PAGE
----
Is a redesign enough to help MySpace catch up with competitors?

Execs at the Beverly Hills social networking site are betting that it is. They began to roll out its new look last week, and it’s much simpler – a la Facebook.

The new site will formally launch Thursday with a streamlined two-column layout.

The main column will show the user’s activity stream – a real-time list of “friends’” updates and notifications similar to Facebook’s news feed. A smaller, right column will display “My Stuff” – personal photos, music, videos and calendar items.

The changes come not long after Chief Executive Jason Hirschhorn stepped down, leaving the position to President Mike Jones. Meanwhile, the site continues to lose traffic while Facebook gains.

MySpace executives said the changes are part of a complete overhaul of the site planned later this year.

“This is the first of a series of changes to the homepage that you’ll see in the coming months,” Christina Wodtke, MySpace general manager of social networking, said in a press release.

The planned overhaul is a key component of the website’s effort to stay relevant as more of its users turn to Facebook. MySpace was a pioneer of social networking, but has watched traffic evaporate. In July, 64 million visitors logged on to MySpace, down from 79 million in July 2009, according to website traffic tracker Compete.

Meanwhile, 128 million visitors went to Facebook in July, up from 98 million last year.

MySpace, which is owned by News Corp., now has 122 million total members compared with Facebook’s 500 million.

Steve Broback, founder of Redmond, Wash., social media consulting company Parnassus Group, said MySpace’s redesign won’t necessarily turn things around, but it may help.

“The online buzz indicates that the redesign is being received positively,” he said in an e-mail. “I suspect the cosmetic changes will enhance traffic, but the jury is out if these changes will grow the audience in any material way.”

Lip Synch

The technology that Image Metrics Inc. uses to animate the faces of video game characters has traditionally relied on video showing a person talking, but now the company can make a character talk using only a sound recording.

The Santa Monica company has acquired the new technology along with FacePro, a small company based in Priest River, Idaho, that can animate a character’s mouth to match the sounds from an audio file.

Because animators don’t need a video of a voice actor, it will be cheaper for the company to produce animation with the new technology, said Chief Executive Michael Starkenburg. But although the technology is cheaper, it’s also lower quality.

“It’s not as good as video because it doesn’t animate the top half of the face,” he acknowledged. “But we needed a solution for a cost-effective way to move the face.”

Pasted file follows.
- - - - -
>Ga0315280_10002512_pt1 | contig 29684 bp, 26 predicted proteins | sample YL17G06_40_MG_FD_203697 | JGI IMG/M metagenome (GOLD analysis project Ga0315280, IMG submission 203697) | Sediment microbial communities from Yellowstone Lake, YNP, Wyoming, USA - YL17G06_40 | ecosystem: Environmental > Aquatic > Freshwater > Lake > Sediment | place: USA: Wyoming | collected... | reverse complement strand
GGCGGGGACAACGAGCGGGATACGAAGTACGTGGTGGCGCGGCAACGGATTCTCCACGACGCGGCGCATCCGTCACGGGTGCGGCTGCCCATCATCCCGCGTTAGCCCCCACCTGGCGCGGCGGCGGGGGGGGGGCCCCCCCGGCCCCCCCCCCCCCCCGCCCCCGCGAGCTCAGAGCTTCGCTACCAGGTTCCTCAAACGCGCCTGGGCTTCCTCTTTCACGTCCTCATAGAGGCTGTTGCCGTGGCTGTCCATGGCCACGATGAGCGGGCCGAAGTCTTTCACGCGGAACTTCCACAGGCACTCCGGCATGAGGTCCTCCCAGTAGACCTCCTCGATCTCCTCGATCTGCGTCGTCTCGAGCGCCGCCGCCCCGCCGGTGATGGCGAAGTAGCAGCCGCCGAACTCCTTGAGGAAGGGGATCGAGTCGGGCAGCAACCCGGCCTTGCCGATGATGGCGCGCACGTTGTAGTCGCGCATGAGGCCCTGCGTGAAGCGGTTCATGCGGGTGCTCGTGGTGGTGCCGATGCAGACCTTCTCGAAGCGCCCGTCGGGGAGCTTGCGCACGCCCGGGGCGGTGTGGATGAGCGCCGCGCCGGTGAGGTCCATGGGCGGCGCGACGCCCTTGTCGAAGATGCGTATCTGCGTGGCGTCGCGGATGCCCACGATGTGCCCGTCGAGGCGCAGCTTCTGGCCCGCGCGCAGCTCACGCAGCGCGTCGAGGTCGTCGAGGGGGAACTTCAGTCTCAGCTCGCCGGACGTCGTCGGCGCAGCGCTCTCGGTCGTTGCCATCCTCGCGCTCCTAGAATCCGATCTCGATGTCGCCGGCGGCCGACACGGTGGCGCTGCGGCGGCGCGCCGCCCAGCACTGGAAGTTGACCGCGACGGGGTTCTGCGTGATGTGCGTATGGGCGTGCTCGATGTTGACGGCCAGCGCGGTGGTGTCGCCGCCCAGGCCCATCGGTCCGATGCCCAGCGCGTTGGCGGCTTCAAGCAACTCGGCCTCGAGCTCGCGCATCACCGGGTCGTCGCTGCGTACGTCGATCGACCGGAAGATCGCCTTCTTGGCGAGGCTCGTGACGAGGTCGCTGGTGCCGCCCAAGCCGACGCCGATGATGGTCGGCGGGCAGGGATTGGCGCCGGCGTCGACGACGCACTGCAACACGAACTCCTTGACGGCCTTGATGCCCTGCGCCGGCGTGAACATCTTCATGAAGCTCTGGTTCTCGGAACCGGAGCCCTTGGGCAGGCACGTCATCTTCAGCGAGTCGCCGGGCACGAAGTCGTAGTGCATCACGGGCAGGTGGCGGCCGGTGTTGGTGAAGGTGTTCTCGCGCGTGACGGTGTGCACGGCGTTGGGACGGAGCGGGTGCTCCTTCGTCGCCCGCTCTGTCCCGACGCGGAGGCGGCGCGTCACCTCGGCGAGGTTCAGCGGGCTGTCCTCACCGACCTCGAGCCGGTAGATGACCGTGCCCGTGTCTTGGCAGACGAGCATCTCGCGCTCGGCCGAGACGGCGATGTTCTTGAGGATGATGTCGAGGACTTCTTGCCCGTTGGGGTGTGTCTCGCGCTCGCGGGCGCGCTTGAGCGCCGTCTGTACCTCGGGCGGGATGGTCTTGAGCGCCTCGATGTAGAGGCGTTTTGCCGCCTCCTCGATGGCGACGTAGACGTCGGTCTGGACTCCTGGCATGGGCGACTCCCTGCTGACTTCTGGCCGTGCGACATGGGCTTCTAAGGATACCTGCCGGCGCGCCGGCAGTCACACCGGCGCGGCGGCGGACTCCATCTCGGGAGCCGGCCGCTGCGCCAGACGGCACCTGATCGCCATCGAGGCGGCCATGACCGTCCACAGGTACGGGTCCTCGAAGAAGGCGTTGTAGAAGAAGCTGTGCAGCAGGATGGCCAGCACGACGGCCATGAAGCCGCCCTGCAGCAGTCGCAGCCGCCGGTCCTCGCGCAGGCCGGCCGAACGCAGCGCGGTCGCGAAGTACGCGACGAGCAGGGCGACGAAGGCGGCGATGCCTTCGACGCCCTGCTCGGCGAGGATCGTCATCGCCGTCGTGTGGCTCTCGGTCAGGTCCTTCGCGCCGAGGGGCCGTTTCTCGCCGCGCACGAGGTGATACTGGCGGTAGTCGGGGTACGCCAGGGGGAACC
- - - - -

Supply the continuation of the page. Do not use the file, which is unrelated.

Image Metrics will use the lip-synch technique for portions of a game when the player won’t be paying close attention to the person talking. Starkenburg said it gives Image Metrics the flexibility of lowering prices for customers – which include Santa Monica’s Activision Blizzard and Agoura Hills’ THQ.

“Now they can optimize their budget and spend the money on the shots that matter,” he said.

Titan Acquisition

Titan Gaming, a Santa Monica company that stages online tournaments for popular PC and online games, has acquired L.A. video game communication company Xfire.

Titan execs said they will use Xfire’s communication tools to let participants in their gaming tournaments talk to each other as they compete.

“We want to utilize their technologies to help our publishers get more engagement from users,” Titan Chief Executive John Maffei told the Business Journal.

Titan was founded in 2006 and has spent the last three years developing its tournament system technology, which will allow video game players to compete against each other to win cash and merchandise prizes.

The company will stage its first tournament in September. Maffei would not release details about the tournament, but said that Titan expects to work with video game publishers that could include Redwood City’s EA and THQ.

Tracking Deal

A downtown L.A. company that creates GPS tracking applications for cell phones has announced a deal to provide its friend-finding apps on Samsung smart phones.

The deal could mean more than 40 million more downloads, which would translate to increased revenue, for GTX Corp.’s application, which is currently available for the iPhone, BlackBerry and Android phones, said GTX Chief Executive Patrick Bertagna.

The LociMobile tracking applications send a GPS signal out to all of a person’s cell phone contacts who use the app. Bertagna said the app can be used to meet up with friends or keep tabs on kids.

GTX has also developed a GPS shoe for tracking Alzheimer’s patients.

Staff reporter Natalie Jarvey can be reached at njarvey@labusinessjournal.com or at (323) 549-5225, ext. 230.

For reprint and licensing requests for this article, CLICK HERE.